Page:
Cardas Audio was one of the first to make an audiophile grade USB cable. Back when using USB as a digital audio connection was still something of a new thing for enthusiasts, Cardas’ Clear USB showed how that four-conductor digital link can make a significant difference to performance, and the original cable has been in production ever since. However, the digital audio landscape of 2021 is a very different one to that of a decade ago and while “if it ain’t broke, don’t fix it” still applies, the new Clear HS (High Speed) USB brings many of the benefits of the ‘standard’ Clear USB and brings them to the upper-tier of modern digital audio.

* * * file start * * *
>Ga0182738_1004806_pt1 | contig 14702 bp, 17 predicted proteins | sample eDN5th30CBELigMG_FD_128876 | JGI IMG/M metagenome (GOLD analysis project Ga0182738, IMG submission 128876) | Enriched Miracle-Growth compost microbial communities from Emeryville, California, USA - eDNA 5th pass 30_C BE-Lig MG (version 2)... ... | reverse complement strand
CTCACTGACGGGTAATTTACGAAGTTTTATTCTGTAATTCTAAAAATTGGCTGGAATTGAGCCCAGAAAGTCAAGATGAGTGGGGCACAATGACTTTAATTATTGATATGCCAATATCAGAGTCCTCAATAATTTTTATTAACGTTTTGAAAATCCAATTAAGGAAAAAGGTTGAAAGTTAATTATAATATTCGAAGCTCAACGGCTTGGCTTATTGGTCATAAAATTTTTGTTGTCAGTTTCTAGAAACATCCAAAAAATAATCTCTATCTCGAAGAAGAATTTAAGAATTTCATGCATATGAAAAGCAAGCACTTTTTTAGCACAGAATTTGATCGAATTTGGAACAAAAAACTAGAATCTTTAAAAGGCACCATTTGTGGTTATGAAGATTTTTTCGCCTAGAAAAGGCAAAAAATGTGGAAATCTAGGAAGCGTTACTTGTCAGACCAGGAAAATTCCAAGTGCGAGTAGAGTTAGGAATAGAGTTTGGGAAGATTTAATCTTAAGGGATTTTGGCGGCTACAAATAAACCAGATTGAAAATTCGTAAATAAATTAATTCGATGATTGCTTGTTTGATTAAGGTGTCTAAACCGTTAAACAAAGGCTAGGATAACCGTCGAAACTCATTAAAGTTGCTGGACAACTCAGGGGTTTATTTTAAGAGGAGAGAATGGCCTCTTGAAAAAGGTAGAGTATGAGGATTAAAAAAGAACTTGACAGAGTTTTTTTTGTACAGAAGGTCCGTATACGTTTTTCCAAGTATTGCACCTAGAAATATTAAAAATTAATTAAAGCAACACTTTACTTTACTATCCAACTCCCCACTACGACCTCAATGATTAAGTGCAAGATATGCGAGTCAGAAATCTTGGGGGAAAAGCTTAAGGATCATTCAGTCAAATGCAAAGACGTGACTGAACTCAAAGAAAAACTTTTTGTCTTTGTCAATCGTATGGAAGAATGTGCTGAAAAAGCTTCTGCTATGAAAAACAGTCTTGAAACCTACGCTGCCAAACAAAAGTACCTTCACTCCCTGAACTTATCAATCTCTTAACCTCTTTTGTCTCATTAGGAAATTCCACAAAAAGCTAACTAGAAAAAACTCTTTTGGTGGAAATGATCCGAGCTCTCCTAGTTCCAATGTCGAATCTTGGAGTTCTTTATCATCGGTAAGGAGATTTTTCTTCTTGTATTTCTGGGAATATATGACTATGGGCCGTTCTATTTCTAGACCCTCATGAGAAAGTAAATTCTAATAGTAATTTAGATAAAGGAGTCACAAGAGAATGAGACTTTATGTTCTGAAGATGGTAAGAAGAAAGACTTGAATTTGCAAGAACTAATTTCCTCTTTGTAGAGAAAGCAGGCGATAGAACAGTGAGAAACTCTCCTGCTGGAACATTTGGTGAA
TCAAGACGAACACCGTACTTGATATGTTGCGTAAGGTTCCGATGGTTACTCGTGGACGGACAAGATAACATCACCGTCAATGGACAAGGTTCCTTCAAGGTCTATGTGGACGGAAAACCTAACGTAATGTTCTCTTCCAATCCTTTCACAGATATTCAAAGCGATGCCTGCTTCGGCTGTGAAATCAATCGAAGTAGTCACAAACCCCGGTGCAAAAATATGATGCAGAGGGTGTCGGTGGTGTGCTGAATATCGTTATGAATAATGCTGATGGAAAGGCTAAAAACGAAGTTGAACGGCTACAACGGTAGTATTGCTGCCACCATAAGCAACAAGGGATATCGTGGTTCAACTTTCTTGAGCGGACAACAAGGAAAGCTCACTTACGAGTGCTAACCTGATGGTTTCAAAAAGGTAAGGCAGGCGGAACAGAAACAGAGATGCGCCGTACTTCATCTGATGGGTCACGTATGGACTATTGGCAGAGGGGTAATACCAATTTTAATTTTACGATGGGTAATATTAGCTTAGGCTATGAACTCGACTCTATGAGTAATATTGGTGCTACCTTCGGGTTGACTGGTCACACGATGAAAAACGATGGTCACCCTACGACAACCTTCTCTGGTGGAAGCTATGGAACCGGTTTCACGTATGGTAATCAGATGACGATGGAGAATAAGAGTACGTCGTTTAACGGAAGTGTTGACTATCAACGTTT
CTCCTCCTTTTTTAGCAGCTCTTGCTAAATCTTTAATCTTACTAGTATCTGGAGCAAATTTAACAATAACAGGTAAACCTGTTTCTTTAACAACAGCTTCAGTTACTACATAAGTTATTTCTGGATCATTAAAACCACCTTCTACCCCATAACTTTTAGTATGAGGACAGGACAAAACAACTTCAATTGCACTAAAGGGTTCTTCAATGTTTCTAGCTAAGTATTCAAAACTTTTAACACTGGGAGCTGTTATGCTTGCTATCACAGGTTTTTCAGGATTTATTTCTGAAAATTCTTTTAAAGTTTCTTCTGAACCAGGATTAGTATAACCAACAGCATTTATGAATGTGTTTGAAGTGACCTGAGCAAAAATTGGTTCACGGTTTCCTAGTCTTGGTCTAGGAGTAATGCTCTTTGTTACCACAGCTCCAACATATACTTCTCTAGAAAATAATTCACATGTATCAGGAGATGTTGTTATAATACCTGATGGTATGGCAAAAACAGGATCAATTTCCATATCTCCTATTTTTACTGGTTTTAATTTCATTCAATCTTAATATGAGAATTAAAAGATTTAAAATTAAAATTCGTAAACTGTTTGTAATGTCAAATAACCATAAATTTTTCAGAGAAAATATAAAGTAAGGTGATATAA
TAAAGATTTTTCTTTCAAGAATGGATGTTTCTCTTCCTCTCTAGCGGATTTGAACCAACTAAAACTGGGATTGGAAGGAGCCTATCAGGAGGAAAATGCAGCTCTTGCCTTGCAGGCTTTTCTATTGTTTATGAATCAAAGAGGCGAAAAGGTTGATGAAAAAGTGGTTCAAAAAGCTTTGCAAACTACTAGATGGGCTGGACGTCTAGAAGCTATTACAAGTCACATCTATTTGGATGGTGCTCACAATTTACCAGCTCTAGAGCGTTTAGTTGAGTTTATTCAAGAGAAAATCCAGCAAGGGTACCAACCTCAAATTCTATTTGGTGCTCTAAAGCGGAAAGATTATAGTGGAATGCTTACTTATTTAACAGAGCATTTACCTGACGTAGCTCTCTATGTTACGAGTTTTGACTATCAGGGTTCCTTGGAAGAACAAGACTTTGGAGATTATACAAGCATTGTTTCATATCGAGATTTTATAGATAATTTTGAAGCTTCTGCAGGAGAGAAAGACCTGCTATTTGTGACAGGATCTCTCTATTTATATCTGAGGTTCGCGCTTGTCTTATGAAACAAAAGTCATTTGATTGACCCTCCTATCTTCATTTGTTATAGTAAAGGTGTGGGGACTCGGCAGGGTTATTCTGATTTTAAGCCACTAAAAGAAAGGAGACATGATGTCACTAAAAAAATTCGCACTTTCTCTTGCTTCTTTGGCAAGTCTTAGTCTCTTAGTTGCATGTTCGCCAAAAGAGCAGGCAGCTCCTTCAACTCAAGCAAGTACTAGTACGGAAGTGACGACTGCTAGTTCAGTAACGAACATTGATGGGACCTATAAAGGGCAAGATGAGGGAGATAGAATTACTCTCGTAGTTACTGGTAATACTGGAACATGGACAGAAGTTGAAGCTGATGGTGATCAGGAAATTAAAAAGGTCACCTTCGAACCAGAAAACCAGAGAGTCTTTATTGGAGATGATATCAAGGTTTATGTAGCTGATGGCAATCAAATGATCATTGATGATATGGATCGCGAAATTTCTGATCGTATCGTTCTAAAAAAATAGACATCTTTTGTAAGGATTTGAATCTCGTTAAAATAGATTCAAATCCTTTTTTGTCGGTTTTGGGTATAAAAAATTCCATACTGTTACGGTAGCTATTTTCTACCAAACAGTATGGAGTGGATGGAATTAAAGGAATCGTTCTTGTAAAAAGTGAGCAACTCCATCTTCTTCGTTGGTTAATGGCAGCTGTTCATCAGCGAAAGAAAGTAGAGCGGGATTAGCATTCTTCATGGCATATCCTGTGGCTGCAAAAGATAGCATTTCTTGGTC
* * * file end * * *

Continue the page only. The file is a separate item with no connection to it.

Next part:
There are four shielded conductors inside any USB 2.0 cable; two differential data conductors (known as ‘Data+’ and ‘Data-‘), as well as a voltage rail (5V for USB-powered devices) and a ground. The power/ground conductors are notoriously good at transmitting a lot of noise (both from USB-powered devices and from USB controllers elsewhere on that buss), to the point where some companies severed the connection altogether, even though that technically made the cable outside of the USB 2.0 specification. Cardas never did this, preferring instead to use good cable engineering to isolate the conductors. However, Cardas Clear High Speed Serial Buss cable (‘Clear HS USB’ to its friends) takes this conductor isolation to its logical limits, by adding a physically separate ‘data’ cable alongside the ‘power’ cable, joined at the terminator. That terminator is USB A to USB B as standard, but this can also be supplied with USB C or MicroUSB connections. Note that the cable is a high-speed USB 2.0 and not USB 3.0; as USB 3.0 requires the cable to have an additional drain wire and a foil shield around the conductors, it runs counter to the Cardas’ ‘conjoined-cable’ layout.